Philip José Farmer's Riverworld series is recognised as a classic of the genre - it says so on the blurb of my 1981 paperback copy of To Your Scattered Bodies Go, the first book in the series. The last time I read it was, I think, back in the mid-1980s. Like Ringworld (see here) and Rendezvous With Rama (see here), it's one of those sf novels which is overshadowed by a Big Dumb Object central to the story. In this case, it's Riverworld itself, a planet whose surface is one long river valley which weaves its away across the entire surface.
On reflection, that characterisation may be slightly unfair - yes, Riverworld qualifies as a BDO, but it's not that which is most often remembered about the Riverworld series. It's that Riverworld is entirely populated by the resurrected dead of Earth, from all regions and all ages. Including known historical figures.
And it's a historical figure who is the protagonist of To Your Scattered Bodies Go. He is Richard Burton, the Victorian explorer, discoverer of Lake Tanganyika, and translator of 1001 Nights and Kama Sutra. The novel opens with him waking up in a vast space, whose limits he cannot see, floating in some sort of clear gel and surrounded by rank upon rank of sleeping human beings. He attempts to escape, but is caught and returned to sleep... only to awake at the side of the River.
The entire population of Earth from its entire history has been dumped along the River. Burton finds himself the leader of a small group which includes Alice Liddell Hargreaves (Carroll's inspiration for Alice's Adventures in Wonderland) and a number of fictional characters - including a Neanderthal (I think), and an alien from Tau Ceti (who apparently visited the Earth at the start of the twenty-first century).
Each person arrives on Riverworld with nothing but a "grail", which is a sort of tiffin tin. Every mile along the River are "grailstones", large mushroom-shaped stones with rings of depressions on their tops into which the grails fit. Twice a day, grails left in the depressions are filled with food, alcoholic drinks, soap, cigarettes, and other items. Initially, everyone is naked, and Farmer is keen to get this across, describing it more often than is really necessary. Later, the grails provide simple garments - kilts, halter-tops and the like.
To Your Scattered Bodies Go does not present a cheering vision of humanity. Not content with having the resurrected humans display the worst elements of their nature during the first few days after their arrival on Riverworld, Farmer later has them banding together to form small nations, most of which fight each other or run slave economies.
After several chapters in which Burton et al explore their immediate surroundings and build huts - and little else except violent encounters occur - he decides to build a boat and travel up the River. Which he does - on a large catamaran, with a crew of a dozen, including Alice, the caveman, the Tau Cetan, and several others of his group.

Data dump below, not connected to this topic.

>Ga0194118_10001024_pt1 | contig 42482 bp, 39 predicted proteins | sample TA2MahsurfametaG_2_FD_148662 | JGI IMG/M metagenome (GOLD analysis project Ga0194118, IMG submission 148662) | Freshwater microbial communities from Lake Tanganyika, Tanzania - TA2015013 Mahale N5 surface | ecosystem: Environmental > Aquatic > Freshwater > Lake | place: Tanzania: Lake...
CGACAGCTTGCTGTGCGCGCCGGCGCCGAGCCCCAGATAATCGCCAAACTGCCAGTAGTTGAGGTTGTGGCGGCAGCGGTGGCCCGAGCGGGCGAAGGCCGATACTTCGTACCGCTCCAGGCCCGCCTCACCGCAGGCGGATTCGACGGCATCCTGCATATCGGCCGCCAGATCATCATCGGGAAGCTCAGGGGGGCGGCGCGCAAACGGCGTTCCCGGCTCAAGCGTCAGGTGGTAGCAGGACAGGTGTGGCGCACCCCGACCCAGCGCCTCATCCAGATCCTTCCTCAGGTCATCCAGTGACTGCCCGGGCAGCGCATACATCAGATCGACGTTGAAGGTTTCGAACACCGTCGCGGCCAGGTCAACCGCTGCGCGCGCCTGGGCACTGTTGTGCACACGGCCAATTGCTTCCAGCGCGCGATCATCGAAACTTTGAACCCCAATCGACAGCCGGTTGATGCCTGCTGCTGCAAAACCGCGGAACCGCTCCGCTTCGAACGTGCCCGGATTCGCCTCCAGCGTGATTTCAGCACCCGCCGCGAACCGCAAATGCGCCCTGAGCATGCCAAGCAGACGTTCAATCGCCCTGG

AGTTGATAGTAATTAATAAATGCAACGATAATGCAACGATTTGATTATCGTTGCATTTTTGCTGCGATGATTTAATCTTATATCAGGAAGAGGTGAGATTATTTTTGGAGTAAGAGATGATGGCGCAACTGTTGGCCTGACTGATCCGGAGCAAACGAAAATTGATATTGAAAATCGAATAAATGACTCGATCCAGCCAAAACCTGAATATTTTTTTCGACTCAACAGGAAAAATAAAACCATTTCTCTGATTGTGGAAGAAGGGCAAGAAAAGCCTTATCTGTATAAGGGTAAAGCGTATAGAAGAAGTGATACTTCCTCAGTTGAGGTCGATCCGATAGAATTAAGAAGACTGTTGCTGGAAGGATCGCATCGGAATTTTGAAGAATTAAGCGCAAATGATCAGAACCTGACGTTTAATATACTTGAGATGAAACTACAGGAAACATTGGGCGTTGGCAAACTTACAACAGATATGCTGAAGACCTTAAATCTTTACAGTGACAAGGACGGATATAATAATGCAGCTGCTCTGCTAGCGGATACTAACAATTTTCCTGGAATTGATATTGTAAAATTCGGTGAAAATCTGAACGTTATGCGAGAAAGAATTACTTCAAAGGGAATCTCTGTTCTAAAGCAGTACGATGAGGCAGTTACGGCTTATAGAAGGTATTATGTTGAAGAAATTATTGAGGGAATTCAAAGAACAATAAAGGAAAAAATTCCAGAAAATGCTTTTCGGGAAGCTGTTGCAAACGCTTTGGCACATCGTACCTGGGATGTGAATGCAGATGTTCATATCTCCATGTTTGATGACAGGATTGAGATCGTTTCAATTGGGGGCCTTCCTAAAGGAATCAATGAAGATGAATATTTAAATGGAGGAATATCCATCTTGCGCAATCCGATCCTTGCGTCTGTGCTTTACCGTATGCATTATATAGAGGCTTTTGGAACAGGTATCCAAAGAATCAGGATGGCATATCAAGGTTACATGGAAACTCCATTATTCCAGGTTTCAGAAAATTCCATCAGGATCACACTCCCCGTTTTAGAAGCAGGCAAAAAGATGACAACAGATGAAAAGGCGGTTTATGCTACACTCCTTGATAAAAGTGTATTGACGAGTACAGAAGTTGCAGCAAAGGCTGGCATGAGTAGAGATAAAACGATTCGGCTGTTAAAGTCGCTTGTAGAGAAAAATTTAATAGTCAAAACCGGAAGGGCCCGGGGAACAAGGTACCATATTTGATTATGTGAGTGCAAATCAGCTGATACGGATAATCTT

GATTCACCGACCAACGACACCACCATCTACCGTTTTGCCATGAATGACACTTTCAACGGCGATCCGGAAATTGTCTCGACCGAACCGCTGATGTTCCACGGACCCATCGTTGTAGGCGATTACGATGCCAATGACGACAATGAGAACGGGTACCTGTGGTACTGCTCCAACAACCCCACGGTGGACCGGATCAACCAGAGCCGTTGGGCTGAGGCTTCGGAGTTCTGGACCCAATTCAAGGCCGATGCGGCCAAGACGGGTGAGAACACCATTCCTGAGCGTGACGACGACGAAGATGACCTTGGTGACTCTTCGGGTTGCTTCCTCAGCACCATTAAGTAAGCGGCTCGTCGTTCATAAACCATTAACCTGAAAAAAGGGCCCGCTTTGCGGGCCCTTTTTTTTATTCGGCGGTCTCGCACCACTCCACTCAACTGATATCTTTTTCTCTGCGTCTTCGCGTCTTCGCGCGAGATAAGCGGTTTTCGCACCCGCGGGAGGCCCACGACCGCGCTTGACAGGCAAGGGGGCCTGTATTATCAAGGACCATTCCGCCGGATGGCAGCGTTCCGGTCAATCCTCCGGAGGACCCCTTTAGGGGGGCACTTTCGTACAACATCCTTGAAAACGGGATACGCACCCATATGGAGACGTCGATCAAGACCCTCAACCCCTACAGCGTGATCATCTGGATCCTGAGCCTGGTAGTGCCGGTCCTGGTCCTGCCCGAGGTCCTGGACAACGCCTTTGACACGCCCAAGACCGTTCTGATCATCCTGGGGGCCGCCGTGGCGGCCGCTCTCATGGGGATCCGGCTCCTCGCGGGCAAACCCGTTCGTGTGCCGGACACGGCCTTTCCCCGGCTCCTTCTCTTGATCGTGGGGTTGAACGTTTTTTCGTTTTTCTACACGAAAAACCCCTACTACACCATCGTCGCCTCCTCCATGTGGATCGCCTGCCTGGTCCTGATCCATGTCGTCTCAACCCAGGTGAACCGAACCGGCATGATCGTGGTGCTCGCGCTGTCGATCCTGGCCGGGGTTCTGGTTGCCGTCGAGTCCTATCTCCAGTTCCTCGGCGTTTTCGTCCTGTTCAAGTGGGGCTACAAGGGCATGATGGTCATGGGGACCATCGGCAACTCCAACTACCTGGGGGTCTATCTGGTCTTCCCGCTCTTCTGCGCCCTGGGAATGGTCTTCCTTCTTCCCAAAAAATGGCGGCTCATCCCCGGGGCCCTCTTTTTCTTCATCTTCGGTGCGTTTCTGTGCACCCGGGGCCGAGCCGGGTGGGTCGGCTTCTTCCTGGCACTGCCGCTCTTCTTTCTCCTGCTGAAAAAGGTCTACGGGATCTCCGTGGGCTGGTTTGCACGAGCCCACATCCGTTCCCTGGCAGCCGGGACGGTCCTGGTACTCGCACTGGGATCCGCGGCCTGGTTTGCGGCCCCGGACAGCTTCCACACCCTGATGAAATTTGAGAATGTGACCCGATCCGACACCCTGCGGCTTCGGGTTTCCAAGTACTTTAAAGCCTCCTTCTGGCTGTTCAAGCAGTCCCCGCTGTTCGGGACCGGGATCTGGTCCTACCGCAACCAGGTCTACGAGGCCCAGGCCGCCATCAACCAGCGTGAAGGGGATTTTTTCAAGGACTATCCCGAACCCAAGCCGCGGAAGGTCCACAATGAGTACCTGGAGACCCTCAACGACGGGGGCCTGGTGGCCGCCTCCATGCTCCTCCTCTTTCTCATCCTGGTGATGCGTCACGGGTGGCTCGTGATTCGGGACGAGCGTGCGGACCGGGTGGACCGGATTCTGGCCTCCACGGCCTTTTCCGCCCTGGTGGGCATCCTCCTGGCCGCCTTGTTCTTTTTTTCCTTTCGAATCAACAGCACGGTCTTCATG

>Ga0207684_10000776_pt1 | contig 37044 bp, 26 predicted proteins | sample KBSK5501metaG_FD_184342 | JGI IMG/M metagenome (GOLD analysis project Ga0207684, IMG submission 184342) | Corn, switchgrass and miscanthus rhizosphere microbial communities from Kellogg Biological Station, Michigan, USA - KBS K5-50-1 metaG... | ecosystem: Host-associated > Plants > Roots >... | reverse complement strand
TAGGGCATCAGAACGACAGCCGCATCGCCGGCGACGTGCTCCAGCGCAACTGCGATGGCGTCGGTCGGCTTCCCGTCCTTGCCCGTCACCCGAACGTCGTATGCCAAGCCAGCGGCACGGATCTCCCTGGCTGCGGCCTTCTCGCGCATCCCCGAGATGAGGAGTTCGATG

They travel a great distance - "exactly 415 days later, they had passed 24,900 grailrocks" - and see a great many people - "they must have passed an estimated 44,370,000 people, at least".
The journey comes to an abrupt end when the boat is attacked and its crew captured by a state ruled by Herman Goering and early Roman emperor Tullus Hostilius. These two have enslaved all those in their vicinity, letting them keep the food from their grails, but confiscating the luxury items - whiskey, narcotics, cigarettes, etc. Goering apparently managed to take control after whipping up anti-semitic feeling amongst the people around him.
Unfortunately, Riverworld, for all that its population contains all of human history, is nothing more than middle America. Farmer has obviously read a book on Richard Burton - perhaps even the one mentioned by another character, Burton: Arabian Nights Adventurer, Fairfax Downey (1931) - and so he made him his hero. But the Burton of To Your Scattered Bodies Go reads like an ordinary mid-twentieth century competent man, and his one historical quirk appears to be an impassioned defence - usually cut short - of writing a book repeatedly described as anti-semitic. In fact, To Your Scattered Bodies Go is full of anti-anti-semitism. Goering used anti-semitism as a route to power; one of the catamaran's crew is a twentieth-century Jew who argues repeatedly with Burton; and after being enslaved by Goering, Burton and the others are imprisoned with a group of Israelis. Strangely, there are no Arabs in To Your Scattered Bodies Go. And Burton, who spent so long in the Arab world - and was the first European to visit Makka - never discusses Islam.
Then there's the cigarettes... Yes, more people are alive today than have lived throughout history, but is it really plausible to expect cigarettes to feature so heavily in Riverworld? Perhaps it's understandable that a sf short story submitted to a US magazine of the mid-twentieth century would be so parochial, but I'd have expected more of novel. Admittedly, two parts of To Your Scattered Bodies Go were originally published as short stories - 'The Day of the Great Shout' in 1965, and 'Riverworld' in 1966.